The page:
Even though I don’t use Daytum any longer, I still track data in my life. Here are some of the ways I collect data that is meaningful to me:

  • music on last.fm (passive)
  • movies on letterboxd (active)
  • health/fitness data on a spreadsheet (active)
  • log waistline every couple of weeks (active, more below)
  • log weight once a month (active)
  • website analytics (passive)
  • monthly credit score on a spreadsheet (active)
  • books read in a spreadsheet (active)
  • monthly services subscribed (active)
  • use a gratitude journal to keep myself focused on the positive aspects of my life and find ways to make it better
  • track apps used and websites visited on my notebook (passive)

The only difference between the two kinds of data collection is passive and automatic, while active requires you manually log the data yourself. In some of these examples, I get a monthly, quarterly, or yearly snapshot in the form of reports based on the data collected.

Based on the data collected, you can create annual reports. Imagine how great would it be to have yearly reports of your life based on the data that was meaningful to you? Wouldn’t it be great to look back on your life through the lens of these yearly personal reports? In fact, Nicholas Felton would track data that was meaningful to him and use data visualization to create annual reports for each year of his life.

Letterboxd also helps you create an annual report based on the films you’ve seen. In addition, it also collects data from everyone else and shows you what’s popular, what’s not, and everything in between.

One of my goals this year is to reduce my waistline. Every couple of weeks I am reminded by my phone in the early morning to log my waistline in a spreadsheet. Then, I can see my progress over time as to where I was and how far I’ve come. Ditto with logging weight. This process partially keeps me accountable for the results.

By the way, you don’t have to be a “tech person” to be able to collect data. For instance, I know how much water I am drinking every day based on the number of bottles I keep filled. Based on the water that remains at the end of the day, I know how much I’ve consumed. Even that is data collection at a rudimentary level.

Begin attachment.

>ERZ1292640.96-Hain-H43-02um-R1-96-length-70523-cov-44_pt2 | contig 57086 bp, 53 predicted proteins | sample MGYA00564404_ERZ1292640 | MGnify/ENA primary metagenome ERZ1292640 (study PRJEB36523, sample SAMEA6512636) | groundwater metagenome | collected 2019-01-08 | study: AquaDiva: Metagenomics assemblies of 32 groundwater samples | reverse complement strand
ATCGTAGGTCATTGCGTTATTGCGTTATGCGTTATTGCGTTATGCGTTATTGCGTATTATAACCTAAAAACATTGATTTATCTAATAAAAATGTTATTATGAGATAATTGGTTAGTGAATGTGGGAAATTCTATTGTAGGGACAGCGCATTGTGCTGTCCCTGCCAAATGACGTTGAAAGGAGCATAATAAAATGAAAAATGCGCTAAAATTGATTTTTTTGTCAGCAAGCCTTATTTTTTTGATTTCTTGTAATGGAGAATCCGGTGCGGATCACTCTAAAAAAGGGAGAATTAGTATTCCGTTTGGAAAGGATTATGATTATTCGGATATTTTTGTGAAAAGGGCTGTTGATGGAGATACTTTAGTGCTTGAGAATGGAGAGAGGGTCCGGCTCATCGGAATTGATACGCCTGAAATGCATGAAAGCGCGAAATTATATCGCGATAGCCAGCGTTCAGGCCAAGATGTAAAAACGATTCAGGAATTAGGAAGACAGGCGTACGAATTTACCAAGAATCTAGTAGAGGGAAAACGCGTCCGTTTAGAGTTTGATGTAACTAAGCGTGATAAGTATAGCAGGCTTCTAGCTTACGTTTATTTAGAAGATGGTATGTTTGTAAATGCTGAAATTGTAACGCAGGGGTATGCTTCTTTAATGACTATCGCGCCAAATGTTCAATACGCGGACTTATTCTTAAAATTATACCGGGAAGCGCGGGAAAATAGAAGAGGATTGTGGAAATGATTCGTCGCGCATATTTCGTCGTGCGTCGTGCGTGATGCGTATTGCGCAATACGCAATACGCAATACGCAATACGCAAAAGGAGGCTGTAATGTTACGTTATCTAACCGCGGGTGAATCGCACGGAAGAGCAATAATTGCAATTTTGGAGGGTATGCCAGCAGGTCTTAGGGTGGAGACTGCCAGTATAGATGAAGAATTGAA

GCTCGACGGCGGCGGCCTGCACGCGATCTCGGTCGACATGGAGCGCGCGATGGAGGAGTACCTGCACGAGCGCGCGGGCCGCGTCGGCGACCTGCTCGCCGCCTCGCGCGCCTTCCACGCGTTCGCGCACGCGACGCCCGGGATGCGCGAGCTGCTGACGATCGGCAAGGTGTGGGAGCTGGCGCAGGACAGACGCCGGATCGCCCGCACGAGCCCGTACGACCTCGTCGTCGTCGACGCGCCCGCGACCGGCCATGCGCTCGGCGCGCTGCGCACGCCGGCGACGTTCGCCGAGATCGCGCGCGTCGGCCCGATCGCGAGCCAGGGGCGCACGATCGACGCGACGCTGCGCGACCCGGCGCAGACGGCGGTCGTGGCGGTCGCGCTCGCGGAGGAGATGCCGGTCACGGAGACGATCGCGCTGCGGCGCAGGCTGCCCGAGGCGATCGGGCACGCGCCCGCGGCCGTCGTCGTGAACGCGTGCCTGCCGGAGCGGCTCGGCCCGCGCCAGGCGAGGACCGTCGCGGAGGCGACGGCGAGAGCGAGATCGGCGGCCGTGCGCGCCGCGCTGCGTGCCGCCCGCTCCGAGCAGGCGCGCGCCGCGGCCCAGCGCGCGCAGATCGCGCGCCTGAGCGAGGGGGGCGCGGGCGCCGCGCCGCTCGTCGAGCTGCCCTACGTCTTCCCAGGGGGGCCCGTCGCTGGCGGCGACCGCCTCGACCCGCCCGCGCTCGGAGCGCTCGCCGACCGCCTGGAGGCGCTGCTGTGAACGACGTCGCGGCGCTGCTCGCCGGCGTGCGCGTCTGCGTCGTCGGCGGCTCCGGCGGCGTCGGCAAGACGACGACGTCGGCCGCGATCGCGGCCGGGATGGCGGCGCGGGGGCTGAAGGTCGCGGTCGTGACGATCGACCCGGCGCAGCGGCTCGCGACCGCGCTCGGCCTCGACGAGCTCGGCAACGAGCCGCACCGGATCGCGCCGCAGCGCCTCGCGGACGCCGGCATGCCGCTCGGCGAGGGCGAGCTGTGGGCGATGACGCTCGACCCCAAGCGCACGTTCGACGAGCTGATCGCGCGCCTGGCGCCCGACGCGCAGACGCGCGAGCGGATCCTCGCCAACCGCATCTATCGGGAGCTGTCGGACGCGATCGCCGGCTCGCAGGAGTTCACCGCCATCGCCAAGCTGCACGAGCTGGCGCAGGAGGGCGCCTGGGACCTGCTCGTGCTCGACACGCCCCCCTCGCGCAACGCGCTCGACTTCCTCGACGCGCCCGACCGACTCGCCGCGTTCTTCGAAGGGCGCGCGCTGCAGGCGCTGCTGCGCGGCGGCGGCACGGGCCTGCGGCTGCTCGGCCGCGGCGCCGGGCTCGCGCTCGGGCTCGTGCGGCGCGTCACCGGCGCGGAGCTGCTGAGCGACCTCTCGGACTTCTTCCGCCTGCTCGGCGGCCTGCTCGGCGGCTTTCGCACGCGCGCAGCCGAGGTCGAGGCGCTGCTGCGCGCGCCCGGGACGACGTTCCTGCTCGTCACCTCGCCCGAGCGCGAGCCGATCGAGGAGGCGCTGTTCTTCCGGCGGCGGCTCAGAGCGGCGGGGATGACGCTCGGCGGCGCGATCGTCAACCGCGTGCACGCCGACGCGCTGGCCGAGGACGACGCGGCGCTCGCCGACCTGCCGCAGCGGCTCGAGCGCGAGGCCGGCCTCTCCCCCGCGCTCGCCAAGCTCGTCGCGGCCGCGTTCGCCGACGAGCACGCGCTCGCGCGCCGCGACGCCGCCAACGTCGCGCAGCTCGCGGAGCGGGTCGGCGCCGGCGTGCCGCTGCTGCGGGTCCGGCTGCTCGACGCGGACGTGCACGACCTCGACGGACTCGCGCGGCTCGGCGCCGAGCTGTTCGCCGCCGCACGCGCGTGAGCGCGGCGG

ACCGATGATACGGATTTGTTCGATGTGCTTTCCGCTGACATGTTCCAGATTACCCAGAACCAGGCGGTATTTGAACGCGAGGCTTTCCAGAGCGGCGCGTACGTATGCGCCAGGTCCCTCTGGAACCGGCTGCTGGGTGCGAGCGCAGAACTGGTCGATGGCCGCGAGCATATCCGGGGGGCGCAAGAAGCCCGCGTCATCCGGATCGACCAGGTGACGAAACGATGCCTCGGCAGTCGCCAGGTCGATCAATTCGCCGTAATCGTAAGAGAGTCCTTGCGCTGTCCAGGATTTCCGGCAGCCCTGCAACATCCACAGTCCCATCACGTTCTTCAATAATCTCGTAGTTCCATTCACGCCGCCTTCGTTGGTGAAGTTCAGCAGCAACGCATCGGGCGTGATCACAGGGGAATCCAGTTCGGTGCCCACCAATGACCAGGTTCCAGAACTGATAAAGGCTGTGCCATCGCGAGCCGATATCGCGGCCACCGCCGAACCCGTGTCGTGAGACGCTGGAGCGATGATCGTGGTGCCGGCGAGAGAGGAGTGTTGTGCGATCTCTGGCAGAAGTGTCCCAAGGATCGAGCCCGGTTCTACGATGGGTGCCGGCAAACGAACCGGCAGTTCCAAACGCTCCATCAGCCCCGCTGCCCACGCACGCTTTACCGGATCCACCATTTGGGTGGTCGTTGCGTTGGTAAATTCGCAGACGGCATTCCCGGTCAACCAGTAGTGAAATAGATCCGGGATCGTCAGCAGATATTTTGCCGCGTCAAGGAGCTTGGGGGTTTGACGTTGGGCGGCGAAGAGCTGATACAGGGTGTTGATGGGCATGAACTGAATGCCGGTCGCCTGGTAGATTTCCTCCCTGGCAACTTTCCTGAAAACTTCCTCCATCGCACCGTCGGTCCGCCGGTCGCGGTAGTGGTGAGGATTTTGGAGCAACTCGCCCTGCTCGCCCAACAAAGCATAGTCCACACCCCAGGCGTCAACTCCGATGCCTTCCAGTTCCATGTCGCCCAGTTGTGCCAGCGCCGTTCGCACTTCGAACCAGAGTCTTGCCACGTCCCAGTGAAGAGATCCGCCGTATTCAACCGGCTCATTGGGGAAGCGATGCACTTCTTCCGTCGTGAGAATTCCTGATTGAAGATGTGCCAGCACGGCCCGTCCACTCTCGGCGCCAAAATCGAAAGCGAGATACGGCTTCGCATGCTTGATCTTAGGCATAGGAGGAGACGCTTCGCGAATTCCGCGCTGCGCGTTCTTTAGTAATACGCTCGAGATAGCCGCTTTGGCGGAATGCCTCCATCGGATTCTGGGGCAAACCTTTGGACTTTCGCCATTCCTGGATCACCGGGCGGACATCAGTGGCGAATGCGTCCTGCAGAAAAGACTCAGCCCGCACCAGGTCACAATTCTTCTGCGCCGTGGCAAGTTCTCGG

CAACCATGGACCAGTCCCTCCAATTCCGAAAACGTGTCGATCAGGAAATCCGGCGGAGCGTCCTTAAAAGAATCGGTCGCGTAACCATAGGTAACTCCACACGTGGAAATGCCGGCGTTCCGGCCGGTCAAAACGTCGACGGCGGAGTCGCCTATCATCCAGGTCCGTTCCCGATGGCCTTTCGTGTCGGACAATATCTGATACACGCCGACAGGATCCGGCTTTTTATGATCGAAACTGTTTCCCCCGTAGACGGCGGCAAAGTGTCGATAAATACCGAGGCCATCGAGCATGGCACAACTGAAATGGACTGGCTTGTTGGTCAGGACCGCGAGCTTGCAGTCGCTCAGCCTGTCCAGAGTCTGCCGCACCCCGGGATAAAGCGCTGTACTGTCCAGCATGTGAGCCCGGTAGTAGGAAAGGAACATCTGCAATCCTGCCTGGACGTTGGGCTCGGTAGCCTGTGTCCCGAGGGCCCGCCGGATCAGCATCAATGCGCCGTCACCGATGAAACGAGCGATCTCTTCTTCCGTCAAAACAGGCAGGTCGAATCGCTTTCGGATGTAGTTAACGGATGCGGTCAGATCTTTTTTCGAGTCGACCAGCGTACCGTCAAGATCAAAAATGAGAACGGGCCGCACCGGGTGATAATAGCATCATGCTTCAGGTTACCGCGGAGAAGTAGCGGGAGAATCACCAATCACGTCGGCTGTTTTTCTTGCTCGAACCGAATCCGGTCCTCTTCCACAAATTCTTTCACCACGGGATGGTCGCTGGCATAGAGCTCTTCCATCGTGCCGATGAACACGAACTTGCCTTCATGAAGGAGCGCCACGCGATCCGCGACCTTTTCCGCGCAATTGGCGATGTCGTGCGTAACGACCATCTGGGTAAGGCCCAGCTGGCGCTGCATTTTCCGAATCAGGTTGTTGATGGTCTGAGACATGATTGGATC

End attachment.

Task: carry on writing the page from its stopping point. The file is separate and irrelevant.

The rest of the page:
Of course, I’d be remiss if I didn’t talk about the use of a calendar as the “ultimate activity tracker”. Like most of you, I use a calendar to keep track of things that have to be done on a specific day and/or time. I schedule these events in advance. Then, when I am done with my day, I’ll go back into my calendar to fill the rest of the day’s activities. That way I know where I’ve spent my time that day. Of course, this is only possible when you’re doing one thing at a time for at least 30 minutes or more; this will make it easy for you to fill the blocks in your calendar. When I am done with that week, I’ll review my past week as part of planning the next week, and review the calendar data from the last two weeks as well as four weeks into the future, which might trigger any future reminders.

Of course, one would think that a person who tracks this kind of data will have to be quite obsessive-compulsive about it, but it doesn’t have to be this way. Although it can be fairly easy to become obsessive-compulsive about collecting data, I think there is a fine line between collecting data that is meaningful to you and becoming too obsessive about it. The boundary being that you shouldn’t make it purely about the data itself, and instead focus more on the results you get from it.

Now that I have shared how I collect data in my life, I turn to you. First, you have to figure out the kind of data that would be meaningful to you. Then, you have to find the tools that will help you collect that data. After that, you can identify patterns/trends from your data collection to come up with insights, based on which you can make decisions to take appropriate action. This is cyclical process, not a one-time activity. It’s a process of continuous improvement, and there is no limit to improving oneself.

For instance, if you want to track your daily fitness stats, you might consider using your phone or watch to track your daily fitness activity, calories burned, etc. Then, review the data after a week to learn more about your health and to decide what to do next.

If there isn’t a tool out there that suits you, you might have to make one up yourself or design it with someone else’s help. You may also find tools like Reporter or WeJourn useful in tracking data that is relevant for you.

For the last couple of drafts, I’ve been quoting Socrates, and it couldn’t be more fitting for this draft:

An unexamined life is not worth living.

Ultimately, it’s not about collecting (or logging) the data itself, but what you do with it. You can have the best health, do great work, and be in great relationships, but all of those things don’t amount to much without constant growth. That can only happen when we collect data that is meaningful to us and ultimately take action based on the insights we learn from the process.